A FORTRAN Coloring Bookby Roger Kaufman
"The right way to read a FORTRAN book," the author of this one tells us now that we've read his almost to its last page, "is by a series of skimming passes. Each time through you pick up a bit more of the nitty-gritty detail. When you pick up an IBM manual, for instance, first flip through it looking for the jokes. There aren't any, so go back/i>… See more details below
"The right way to read a FORTRAN book," the author of this one tells us now that we've read his almost to its last page, "is by a series of skimming passes. Each time through you pick up a bit more of the nitty-gritty detail. When you pick up an IBM manual, for instance, first flip through it looking for the jokes. There aren't any, so go back and flip through again, getting familiar with the overall idea. Then flip through from back to front, side to side, and top to bottom. If there's a centerfold, you're in the wrong publication! Each time through, you'll be looking for specific details connected with whatever you are doing at the time on the computer. After a while, the whole works will have seeped through your skin by osmosis." This introduction to FORTRAN works like that, squared. Or unsquared. Anyway, it's unlike any technical manual or textbook you've ever seen. You may think you're chuckling knowingly at some felicitous irreverence the author has craftily inserted, or gravely pondering a remark by one of his cartoon animals, or groaning over an especially outrageous pun. You may even think you're just coloring the giraffe yellow. But you're really learning FORTRAN—how to use it, how to keep it from using you—on the sly. High school kids can deal with it. The book will also appeal to, like, college sophomores, since it revels in a brand of collegiate humor that is just not going to go away, that is going to last—alas—through generations of computers. And sophomores, nowadays, are finding that FORTRAN is more often a prerequisite or academic requirement than is, oh, French, just to mention another popular modern language.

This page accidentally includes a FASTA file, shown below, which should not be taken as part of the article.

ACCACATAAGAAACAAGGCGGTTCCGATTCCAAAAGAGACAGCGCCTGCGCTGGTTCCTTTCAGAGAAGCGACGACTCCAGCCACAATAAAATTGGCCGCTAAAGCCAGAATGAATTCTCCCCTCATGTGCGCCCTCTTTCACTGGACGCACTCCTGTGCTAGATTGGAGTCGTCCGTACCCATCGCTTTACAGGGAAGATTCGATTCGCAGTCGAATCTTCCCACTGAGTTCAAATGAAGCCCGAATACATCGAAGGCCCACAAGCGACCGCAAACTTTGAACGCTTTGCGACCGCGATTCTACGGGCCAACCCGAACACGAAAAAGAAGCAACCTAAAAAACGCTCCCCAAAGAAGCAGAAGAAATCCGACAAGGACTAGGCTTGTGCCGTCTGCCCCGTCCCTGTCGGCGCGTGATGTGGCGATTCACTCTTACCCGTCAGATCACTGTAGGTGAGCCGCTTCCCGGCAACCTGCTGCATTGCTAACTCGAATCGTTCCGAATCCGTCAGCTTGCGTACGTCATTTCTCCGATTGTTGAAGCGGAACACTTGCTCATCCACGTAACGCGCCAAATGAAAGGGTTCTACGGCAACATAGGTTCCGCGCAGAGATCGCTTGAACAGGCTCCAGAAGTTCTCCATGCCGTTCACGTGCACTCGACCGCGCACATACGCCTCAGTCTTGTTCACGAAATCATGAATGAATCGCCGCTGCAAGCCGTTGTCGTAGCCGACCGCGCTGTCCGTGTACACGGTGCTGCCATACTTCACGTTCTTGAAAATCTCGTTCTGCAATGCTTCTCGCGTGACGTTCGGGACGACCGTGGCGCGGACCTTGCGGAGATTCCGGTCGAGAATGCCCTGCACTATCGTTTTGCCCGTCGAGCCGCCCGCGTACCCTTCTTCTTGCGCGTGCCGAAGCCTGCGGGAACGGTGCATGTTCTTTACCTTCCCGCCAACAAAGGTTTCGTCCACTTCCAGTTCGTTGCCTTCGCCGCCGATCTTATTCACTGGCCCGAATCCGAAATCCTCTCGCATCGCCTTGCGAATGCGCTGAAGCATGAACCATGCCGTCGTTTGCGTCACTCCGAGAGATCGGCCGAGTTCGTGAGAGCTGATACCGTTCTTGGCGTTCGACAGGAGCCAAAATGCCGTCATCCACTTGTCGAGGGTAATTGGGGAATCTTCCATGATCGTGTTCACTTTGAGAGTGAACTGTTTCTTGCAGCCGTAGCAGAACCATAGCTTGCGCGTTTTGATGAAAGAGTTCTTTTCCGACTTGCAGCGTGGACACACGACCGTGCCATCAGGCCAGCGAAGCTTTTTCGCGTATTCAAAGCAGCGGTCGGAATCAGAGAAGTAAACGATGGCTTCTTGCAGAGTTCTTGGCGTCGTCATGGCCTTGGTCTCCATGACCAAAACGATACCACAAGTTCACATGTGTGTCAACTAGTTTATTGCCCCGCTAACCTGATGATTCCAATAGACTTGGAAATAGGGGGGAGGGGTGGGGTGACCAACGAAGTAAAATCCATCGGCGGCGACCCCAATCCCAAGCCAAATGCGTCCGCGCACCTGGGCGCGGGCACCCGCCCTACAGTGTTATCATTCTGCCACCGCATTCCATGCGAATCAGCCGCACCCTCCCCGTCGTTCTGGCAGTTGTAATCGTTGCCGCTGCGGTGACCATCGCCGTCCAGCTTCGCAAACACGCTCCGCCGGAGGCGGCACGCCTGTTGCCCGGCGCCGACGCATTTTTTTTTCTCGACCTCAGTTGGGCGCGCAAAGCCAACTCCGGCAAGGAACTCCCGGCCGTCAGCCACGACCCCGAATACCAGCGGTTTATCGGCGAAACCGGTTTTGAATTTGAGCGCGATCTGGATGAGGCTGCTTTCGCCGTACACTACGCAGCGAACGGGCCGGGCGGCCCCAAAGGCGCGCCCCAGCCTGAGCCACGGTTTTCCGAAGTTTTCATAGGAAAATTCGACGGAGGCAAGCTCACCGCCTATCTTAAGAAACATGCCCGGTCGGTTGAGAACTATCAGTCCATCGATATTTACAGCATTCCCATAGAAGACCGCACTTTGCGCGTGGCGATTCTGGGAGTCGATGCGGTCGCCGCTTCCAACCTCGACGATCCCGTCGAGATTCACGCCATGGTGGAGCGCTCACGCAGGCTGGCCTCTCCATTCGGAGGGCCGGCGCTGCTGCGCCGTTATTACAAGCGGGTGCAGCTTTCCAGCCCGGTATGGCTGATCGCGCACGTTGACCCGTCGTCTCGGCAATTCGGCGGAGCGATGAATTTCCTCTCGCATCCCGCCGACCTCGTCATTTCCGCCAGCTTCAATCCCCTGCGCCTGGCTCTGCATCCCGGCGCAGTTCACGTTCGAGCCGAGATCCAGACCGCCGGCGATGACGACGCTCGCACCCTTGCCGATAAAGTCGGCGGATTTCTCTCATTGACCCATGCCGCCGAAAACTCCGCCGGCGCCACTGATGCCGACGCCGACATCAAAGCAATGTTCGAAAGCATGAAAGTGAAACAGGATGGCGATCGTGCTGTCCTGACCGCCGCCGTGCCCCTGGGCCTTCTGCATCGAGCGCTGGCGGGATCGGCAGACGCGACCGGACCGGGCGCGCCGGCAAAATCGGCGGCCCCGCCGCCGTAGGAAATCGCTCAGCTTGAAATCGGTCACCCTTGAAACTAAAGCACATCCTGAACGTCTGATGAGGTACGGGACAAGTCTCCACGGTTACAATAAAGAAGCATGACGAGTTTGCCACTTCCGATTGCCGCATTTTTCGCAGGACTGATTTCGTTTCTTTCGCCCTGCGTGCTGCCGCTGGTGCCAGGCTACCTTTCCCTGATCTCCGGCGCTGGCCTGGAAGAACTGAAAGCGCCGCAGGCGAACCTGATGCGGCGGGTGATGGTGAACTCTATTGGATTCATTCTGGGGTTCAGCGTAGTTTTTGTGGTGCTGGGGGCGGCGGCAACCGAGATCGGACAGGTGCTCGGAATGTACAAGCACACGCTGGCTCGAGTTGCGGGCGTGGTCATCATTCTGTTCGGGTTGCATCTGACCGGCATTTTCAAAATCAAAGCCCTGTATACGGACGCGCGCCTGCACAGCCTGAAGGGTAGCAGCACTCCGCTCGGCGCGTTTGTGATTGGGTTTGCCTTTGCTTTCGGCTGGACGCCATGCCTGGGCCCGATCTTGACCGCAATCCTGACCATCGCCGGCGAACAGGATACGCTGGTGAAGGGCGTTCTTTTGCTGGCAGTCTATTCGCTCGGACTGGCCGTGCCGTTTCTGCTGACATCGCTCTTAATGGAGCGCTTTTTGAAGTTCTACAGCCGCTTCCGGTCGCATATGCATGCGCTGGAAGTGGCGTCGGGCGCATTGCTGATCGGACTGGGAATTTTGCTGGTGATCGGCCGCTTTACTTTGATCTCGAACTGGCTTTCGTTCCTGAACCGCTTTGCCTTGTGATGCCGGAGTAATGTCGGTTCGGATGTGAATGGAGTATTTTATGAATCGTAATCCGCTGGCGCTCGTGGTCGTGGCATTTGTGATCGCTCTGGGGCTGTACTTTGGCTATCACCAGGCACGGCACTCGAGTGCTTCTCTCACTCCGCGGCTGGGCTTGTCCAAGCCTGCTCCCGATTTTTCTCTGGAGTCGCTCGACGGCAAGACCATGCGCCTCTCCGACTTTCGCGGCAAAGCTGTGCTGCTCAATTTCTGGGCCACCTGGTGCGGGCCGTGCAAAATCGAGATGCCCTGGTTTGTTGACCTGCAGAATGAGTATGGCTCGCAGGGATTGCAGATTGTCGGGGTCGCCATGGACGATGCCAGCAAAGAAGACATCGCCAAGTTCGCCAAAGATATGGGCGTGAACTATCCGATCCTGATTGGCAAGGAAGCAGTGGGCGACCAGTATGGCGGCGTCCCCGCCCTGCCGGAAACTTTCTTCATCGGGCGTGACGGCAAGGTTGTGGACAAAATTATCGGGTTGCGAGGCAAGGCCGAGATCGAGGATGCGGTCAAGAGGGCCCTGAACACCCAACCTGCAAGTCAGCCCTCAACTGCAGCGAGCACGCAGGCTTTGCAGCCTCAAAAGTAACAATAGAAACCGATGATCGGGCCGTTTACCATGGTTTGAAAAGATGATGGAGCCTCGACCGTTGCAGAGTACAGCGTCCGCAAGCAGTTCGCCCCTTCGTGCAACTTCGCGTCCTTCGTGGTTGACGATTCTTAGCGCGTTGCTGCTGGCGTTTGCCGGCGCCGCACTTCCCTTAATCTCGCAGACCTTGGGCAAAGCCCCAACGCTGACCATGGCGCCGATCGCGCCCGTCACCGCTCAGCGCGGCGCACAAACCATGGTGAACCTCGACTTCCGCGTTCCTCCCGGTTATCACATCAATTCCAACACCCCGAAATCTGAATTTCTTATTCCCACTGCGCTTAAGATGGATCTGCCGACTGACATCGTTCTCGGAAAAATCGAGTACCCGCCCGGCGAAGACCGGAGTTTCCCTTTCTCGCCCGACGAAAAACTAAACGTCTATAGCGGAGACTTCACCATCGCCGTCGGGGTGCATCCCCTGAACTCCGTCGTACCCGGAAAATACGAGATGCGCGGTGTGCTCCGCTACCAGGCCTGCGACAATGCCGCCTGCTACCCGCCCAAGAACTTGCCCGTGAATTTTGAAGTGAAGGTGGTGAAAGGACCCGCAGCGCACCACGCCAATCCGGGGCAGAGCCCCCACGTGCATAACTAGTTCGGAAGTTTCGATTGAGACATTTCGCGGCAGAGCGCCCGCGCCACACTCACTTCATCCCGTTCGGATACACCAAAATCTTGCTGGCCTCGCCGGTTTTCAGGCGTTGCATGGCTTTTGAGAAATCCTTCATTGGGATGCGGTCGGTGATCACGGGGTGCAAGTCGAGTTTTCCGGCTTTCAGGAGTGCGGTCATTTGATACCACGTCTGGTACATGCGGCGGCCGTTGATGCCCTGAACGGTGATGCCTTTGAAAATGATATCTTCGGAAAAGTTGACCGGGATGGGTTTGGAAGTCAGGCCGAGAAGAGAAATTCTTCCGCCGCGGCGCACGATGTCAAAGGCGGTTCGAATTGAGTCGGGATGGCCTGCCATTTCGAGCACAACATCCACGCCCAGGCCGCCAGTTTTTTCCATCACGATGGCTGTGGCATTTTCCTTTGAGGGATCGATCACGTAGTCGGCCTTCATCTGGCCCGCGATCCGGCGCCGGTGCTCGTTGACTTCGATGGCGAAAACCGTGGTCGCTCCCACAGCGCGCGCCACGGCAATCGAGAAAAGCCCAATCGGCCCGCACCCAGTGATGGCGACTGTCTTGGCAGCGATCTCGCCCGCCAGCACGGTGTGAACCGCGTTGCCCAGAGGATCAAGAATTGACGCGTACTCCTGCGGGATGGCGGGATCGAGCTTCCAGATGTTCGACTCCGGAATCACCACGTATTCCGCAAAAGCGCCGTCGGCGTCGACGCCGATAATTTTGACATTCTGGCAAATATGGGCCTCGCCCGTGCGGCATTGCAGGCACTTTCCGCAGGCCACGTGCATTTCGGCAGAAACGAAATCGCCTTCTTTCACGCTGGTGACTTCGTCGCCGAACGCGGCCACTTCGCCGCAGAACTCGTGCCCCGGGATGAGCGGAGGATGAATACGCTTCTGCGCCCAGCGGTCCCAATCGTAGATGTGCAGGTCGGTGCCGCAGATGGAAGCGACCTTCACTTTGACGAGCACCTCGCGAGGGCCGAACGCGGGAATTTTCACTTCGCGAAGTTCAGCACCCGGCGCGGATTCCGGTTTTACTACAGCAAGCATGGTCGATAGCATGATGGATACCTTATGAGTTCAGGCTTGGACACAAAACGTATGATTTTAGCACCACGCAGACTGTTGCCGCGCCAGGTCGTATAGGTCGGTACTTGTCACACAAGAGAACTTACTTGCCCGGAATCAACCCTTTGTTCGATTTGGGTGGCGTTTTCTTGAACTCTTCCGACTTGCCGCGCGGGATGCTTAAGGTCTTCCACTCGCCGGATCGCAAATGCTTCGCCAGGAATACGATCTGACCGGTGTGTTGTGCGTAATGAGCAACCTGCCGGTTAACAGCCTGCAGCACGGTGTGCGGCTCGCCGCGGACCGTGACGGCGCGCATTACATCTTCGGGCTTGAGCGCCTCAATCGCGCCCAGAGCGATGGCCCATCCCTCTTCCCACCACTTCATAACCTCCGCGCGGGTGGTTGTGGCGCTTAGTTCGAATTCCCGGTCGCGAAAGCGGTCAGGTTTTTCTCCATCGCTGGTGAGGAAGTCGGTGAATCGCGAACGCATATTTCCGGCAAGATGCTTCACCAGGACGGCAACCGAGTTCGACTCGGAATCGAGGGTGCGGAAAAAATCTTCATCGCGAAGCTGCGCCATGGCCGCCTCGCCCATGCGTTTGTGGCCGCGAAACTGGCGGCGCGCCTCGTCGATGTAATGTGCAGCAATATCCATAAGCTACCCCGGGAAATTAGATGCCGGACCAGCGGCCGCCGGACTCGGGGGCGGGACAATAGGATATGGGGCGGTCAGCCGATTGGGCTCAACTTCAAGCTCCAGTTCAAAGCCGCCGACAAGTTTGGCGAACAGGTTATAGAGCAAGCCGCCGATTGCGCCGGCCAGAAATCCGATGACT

The book teaches its readers all they need to know to get a start at programming real computers about such things as algorithms, the arithmetic "if," array storage, artichokes, assignment statements, branches, bugs (including those in programs), "call" statements, complex constants, conditional branches, control statements, dimension statements, "do" loops, dummy arguments, errors, exponential notation, floating point numbers, floormats, the Gauss-Seidel method, "go-to" statements, hierarchy, integer field specifications, Kaufman, line printers, logical assignment statements, mixed modes, nested implied "do" loops, parentheses, prunes, "read" statements, recursion relations, relational operators, specification statements, Spiro Whatsisname, storage, subprograms, "type" statements, unary and ornery operators, "write" statements, X-field specifications, and you-can't-get-there-from-here statements.
That's not all, folks, and not in that order. Like any good book that's not a dictionary, this one is ordered in a functional rather than alphabetical way, but some of these topics think they deserve top billing, so...
Roger Kaufman first tried out his coloring book in a course he taught to MIT freshmen. They liked it just fine, and said so in their "formal course evaluation." They probably learned FORTRAN better—more accurately, more memorably—than they would have from some stuffy text.
Dr. Kaufman wrote the book. I mean, he wrote it, the actual words you see, with a pen. He also drew the pictures, diagrams, flow charts, and things.
- MIT Press
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- Product dimensions:
- 7.00(w) x 10.00(h) x 1.00(d)
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